“We still want to see the DEC double and diversify the Forest Ranger and Environmental Conservation Office forces,” he said.  “Both have hired more women in recent years, but both can do more to reflect the regional, racial and social diversity of the state’s population.” 

Janeway said he was disappointed to see no additional staff proposed for the Adirondack Park Agency, which administers a park the size of Vermont with only 54 staff.  

Brooklyn Connection 

Referring to the Summer Climate Careers Institute, Janeway noted that Timbuctoo was a “suffrage settlement” near Lake Placid where free Black men gained the right to vote in New York in the 1840s (by owning a farm worth more than $250). Many of those new voters were from Brooklyn. Some stayed and made new lives in the North Country. Some returned to Brooklyn but never forgot the Adirondacks. In 1894, Brooklyn’s Constitution Club helped to propose a Constitutional Amendment declaring the Adirondack Forest Preserve to be “forever wild.”  In another more recent connection, Dr. Wallace Ford of Medgar Evers College was a member of the Adirondack Diversity Advisory Council, which later became the Adirondack Diversity Initiative. 

Here are some highlights (quoted directly from the Governor’s budget briefing book) relevant to the Adirondacks: 

  • Clean Water Infrastructure Funding. An additional $500 million in clean water infrastructure funding is advanced, to bring the State’s total clean water investment to $5 billion since 2017. This critical investment in our State’s infrastructure will ensure New Yorkers have access to clean drinking water and will allow municipalities to invest in efficient and effective wastewater treatment strategies.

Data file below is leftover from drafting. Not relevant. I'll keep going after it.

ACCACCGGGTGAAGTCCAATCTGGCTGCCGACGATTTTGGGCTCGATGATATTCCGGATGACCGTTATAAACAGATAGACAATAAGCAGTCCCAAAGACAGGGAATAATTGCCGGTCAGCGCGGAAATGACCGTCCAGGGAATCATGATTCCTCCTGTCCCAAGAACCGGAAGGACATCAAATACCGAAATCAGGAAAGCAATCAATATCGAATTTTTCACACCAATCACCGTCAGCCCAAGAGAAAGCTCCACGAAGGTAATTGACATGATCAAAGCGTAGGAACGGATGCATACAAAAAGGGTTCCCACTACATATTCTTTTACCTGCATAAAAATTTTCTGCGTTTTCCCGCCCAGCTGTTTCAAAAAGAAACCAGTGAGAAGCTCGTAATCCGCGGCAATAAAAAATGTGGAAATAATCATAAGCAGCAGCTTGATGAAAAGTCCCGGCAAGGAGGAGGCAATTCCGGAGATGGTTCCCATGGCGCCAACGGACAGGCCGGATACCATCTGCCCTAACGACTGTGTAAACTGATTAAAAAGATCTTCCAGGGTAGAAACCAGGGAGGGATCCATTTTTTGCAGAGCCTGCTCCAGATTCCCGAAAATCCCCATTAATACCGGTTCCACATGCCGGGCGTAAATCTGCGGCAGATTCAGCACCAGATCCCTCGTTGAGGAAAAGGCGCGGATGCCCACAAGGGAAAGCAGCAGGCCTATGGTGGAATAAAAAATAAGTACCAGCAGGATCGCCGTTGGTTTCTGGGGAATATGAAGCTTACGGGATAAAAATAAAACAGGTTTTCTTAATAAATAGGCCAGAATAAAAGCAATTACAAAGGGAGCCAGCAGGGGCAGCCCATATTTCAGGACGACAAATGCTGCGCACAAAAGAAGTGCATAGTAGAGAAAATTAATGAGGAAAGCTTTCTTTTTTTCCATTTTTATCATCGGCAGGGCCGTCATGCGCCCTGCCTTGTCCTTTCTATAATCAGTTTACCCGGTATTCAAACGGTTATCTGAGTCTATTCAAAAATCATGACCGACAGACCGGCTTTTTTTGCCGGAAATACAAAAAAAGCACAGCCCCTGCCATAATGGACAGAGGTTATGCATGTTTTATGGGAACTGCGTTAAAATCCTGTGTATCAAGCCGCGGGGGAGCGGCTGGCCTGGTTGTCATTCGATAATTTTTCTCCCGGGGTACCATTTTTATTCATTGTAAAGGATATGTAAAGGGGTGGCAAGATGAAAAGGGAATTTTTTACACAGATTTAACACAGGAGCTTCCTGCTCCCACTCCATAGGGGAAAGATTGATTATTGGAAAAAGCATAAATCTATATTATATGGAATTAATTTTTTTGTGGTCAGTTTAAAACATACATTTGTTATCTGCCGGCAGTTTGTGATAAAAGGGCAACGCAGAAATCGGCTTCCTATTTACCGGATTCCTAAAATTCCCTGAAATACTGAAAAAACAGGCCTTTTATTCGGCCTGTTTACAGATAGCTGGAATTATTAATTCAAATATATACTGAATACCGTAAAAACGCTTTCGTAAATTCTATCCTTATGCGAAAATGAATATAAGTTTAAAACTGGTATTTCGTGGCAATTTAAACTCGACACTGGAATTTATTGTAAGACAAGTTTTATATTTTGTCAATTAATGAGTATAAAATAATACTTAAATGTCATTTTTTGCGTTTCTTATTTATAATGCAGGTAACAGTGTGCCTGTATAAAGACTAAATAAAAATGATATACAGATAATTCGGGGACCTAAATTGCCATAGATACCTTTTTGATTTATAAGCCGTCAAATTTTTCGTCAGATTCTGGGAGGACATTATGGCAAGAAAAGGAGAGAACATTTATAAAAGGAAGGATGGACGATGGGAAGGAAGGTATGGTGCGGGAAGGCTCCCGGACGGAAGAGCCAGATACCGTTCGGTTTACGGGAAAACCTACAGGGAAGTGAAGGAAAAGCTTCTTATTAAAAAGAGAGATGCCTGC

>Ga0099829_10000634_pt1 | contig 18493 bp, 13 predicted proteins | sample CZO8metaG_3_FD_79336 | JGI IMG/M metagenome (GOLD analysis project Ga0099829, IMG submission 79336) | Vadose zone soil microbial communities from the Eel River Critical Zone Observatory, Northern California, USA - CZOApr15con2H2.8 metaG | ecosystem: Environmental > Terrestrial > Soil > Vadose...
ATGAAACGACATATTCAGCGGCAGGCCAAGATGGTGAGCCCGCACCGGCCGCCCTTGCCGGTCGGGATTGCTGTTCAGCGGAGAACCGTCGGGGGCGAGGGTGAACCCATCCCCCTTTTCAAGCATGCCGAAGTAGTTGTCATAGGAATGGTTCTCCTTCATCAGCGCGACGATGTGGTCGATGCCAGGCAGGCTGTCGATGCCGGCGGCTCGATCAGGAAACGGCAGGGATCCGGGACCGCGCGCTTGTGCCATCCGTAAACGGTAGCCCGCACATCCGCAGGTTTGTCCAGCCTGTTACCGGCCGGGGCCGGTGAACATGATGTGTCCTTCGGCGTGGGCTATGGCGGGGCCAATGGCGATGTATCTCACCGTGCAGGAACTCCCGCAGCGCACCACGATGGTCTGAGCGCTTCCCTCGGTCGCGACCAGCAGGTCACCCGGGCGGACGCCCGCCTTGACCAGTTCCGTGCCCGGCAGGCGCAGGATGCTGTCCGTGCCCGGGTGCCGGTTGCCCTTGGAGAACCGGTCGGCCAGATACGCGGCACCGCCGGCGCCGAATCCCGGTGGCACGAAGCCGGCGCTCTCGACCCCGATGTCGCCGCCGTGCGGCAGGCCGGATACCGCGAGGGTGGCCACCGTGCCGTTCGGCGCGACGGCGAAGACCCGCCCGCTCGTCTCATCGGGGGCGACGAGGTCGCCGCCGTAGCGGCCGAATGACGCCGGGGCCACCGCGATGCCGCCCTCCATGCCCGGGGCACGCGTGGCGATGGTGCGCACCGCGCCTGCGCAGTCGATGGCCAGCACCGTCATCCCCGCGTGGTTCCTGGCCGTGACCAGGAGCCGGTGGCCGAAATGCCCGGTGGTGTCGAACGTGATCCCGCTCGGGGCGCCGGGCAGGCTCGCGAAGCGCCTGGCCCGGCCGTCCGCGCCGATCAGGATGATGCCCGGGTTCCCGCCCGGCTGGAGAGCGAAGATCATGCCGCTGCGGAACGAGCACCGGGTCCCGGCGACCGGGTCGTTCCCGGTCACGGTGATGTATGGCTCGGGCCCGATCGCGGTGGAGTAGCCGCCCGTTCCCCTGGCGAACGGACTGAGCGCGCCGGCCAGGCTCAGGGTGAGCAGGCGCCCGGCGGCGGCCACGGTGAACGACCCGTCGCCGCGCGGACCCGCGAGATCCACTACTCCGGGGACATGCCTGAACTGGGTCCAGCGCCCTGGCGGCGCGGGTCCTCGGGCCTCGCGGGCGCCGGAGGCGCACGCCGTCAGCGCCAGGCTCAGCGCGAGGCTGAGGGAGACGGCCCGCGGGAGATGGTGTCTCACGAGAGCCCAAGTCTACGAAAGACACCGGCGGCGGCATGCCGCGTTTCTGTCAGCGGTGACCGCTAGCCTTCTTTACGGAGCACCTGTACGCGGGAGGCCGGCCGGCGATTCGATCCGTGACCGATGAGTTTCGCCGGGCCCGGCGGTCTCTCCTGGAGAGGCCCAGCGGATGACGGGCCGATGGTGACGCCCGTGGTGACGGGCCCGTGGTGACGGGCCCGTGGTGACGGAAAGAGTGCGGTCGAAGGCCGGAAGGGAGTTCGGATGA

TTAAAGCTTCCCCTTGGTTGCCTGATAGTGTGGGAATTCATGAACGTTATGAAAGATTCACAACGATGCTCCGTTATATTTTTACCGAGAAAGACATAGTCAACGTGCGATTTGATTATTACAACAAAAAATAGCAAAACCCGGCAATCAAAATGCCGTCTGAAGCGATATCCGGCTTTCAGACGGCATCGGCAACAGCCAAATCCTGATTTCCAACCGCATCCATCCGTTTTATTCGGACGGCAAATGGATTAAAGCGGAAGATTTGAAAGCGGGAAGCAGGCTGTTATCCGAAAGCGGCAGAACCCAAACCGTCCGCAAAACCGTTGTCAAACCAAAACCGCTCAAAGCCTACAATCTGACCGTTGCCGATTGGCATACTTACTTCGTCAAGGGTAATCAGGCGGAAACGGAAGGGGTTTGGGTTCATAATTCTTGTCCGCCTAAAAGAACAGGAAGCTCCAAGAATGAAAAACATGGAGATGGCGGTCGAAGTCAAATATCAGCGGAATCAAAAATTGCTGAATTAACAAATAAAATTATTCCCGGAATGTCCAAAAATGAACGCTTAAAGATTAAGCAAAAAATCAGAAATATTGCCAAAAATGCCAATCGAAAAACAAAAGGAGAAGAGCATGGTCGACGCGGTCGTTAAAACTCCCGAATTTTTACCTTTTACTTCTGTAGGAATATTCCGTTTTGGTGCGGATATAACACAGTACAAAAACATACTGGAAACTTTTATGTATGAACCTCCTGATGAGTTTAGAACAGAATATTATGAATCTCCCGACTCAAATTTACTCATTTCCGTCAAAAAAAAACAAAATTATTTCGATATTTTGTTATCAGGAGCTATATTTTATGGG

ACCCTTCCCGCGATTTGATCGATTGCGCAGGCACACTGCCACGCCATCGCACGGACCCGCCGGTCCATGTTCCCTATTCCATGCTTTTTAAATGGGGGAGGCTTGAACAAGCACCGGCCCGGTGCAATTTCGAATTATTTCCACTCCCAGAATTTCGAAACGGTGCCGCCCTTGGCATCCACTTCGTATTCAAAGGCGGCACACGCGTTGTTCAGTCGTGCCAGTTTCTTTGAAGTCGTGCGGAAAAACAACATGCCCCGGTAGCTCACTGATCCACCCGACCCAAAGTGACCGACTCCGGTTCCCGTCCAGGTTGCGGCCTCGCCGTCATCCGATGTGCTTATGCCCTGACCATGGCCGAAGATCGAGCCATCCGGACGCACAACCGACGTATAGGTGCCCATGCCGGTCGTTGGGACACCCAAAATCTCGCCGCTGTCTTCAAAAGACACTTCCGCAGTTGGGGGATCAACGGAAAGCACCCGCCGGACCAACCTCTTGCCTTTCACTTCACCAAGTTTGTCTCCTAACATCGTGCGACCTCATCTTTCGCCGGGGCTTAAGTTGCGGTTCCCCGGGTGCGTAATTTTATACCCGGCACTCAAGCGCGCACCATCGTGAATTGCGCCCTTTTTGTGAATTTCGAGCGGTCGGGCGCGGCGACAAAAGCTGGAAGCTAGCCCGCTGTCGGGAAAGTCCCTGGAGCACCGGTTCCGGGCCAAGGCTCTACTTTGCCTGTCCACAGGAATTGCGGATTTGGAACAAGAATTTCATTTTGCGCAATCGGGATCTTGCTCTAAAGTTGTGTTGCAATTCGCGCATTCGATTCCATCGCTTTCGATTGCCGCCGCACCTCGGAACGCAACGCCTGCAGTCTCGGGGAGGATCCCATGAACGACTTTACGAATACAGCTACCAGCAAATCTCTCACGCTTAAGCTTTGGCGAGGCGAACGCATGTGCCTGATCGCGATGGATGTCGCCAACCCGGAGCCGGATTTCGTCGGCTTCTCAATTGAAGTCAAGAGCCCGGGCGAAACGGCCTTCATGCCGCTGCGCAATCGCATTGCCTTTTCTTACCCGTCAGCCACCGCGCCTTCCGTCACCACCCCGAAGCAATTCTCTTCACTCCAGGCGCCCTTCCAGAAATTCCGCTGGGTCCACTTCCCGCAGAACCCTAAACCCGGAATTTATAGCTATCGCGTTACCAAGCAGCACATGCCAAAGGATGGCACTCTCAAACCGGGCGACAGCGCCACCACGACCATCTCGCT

• Environmental Protection Fund. $400 million for the Environmental Protection Fund (EPF) is again provided to support critical projects that work to mitigate the effects of climate change, improve agricultural resources, protect our water sources, advance conservation efforts, and provide recreational opportunities.  
  • Sustaining our Environmental Resources. $90 million for DEC to address a variety of capital needs to facilitate access to state lands, ensure the safety and durability of our state’s dams, rehabilitate campgrounds, and upgrade a variety of widely used recreational facilities. This funding will also provide critical repairs to other public property, including wetlands, trails, waterfronts, and fish hatcheries. 
  • Advancing renewable energy through the New York Power Authority. Unlock the New York Power Authority’s ability to capitalize the federal Inflation Reduction Act and help New York meet its aggressive renewable energy targets. Enabling NYPA to develop, finance, construct, own, operate, and maintain renewable energy projects; provide bill credits to electricity consumers in disadvantaged communities; phase-out of electricity production from its peaker power plants by 2035; and support workforce training for the renewable energy field